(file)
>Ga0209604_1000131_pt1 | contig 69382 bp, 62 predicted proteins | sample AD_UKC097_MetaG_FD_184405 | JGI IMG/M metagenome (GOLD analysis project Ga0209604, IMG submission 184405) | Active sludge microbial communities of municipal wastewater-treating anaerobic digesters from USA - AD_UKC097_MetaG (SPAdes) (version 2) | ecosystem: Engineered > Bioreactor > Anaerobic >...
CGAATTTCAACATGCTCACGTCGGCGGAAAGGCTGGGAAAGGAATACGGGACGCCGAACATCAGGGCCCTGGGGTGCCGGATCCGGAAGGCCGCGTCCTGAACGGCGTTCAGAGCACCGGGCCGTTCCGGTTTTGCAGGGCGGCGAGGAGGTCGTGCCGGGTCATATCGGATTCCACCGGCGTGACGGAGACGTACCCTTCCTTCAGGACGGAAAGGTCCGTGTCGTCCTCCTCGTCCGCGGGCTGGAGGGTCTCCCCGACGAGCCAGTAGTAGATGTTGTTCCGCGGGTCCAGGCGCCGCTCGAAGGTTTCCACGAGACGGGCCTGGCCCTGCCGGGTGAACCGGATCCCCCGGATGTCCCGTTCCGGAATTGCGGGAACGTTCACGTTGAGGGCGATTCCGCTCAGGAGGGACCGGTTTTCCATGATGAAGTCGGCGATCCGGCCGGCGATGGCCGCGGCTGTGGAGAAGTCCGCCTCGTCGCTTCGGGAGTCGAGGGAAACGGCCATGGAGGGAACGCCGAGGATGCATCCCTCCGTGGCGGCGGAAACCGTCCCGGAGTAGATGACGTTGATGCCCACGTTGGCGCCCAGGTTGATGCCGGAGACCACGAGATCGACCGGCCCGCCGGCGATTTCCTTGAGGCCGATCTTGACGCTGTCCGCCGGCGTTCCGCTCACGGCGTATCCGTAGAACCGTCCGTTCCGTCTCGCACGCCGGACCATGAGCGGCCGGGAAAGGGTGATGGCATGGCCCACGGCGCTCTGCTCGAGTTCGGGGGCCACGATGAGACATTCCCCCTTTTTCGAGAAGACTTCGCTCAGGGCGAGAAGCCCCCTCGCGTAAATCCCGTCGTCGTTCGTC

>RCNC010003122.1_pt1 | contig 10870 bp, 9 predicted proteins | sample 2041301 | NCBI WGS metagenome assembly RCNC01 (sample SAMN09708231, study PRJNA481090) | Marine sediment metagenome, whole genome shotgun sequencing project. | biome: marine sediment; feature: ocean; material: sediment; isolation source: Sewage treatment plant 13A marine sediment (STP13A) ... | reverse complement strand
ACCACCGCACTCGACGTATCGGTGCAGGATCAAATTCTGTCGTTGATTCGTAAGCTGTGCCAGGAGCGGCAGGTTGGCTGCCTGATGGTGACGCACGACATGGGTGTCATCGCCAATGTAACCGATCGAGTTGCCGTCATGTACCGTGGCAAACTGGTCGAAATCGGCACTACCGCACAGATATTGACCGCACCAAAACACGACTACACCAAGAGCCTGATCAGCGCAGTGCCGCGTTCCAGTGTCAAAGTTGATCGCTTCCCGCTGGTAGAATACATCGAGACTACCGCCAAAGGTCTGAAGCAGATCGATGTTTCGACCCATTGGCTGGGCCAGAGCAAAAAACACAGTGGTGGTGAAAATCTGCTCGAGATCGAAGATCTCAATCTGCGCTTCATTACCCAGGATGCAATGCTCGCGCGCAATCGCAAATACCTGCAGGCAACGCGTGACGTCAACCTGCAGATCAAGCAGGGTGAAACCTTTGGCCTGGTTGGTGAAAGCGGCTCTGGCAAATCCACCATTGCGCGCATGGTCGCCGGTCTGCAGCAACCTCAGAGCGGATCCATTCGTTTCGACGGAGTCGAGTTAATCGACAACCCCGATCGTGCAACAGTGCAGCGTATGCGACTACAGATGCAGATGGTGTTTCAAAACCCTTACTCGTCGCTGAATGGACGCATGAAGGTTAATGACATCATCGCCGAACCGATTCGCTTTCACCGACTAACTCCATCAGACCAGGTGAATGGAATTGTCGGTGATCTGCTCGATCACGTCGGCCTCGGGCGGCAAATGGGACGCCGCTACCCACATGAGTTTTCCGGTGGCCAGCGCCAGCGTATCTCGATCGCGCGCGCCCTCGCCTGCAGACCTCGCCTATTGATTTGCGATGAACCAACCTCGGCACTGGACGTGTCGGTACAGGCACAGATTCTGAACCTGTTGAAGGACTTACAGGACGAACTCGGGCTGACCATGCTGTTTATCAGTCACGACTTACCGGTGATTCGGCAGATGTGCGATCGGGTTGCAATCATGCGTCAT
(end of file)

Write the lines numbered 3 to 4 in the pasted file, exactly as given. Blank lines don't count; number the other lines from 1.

>RCNC010003122.1_pt1 | contig 10870 bp, 9 predicted proteins | sample 2041301 | NCBI WGS metagenome assembly RCNC01 (sample SAMN09708231, study PRJNA481090) | Marine sediment metagenome, whole genome shotgun sequencing project. | biome: marine sediment; feature: ocean; material: sediment; isolation source: Sewage treatment plant 13A marine sediment (STP13A) ... | reverse complement strand
ACCACCGCACTCGACGTATCGGTGCAGGATCAAATTCTGTCGTTGATTCGTAAGCTGTGCCAGGAGCGGCAGGTTGGCTGCCTGATGGTGACGCACGACATGGGTGTCATCGCCAATGTAACCGATCGAGTTGCCGTCATGTACCGTGGCAAACTGGTCGAAATCGGCACTACCGCACAGATATTGACCGCACCAAAACACGACTACACCAAGAGCCTGATCAGCGCAGTGCCGCGTTCCAGTGTCAAAGTTGATCGCTTCCCGCTGGTAGAATACATCGAGACTACCGCCAAAGGTCTGAAGCAGATCGATGTTTCGACCCATTGGCTGGGCCAGAGCAAAAAACACAGTGGTGGTGAAAATCTGCTCGAGATCGAAGATCTCAATCTGCGCTTCATTACCCAGGATGCAATGCTCGCGCGCAATCGCAAATACCTGCAGGCAACGCGTGACGTCAACCTGCAGATCAAGCAGGGTGAAACCTTTGGCCTGGTTGGTGAAAGCGGCTCTGGCAAATCCACCATTGCGCGCATGGTCGCCGGTCTGCAGCAACCTCAGAGCGGATCCATTCGTTTCGACGGAGTCGAGTTAATCGACAACCCCGATCGTGCAACAGTGCAGCGTATGCGACTACAGATGCAGATGGTGTTTCAAAACCCTTACTCGTCGCTGAATGGACGCATGAAGGTTAATGACATCATCGCCGAACCGATTCGCTTTCACCGACTAACTCCATCAGACCAGGTGAATGGAATTGTCGGTGATCTGCTCGATCACGTCGGCCTCGGGCGGCAAATGGGACGCCGCTACCCACATGAGTTTTCCGGTGGCCAGCGCCAGCGTATCTCGATCGCGCGCGCCCTCGCCTGCAGACCTCGCCTATTGATTTGCGATGAACCAACCTCGGCACTGGACGTGTCGGTACAGGCACAGATTCTGAACCTGTTGAAGGACTTACAGGACGAACTCGGGCTGACCATGCTGTTTATCAGTCACGACTTACCGGTGATTCGGCAGATGTGCGATCGGGTTGCAATCATGCGTCAT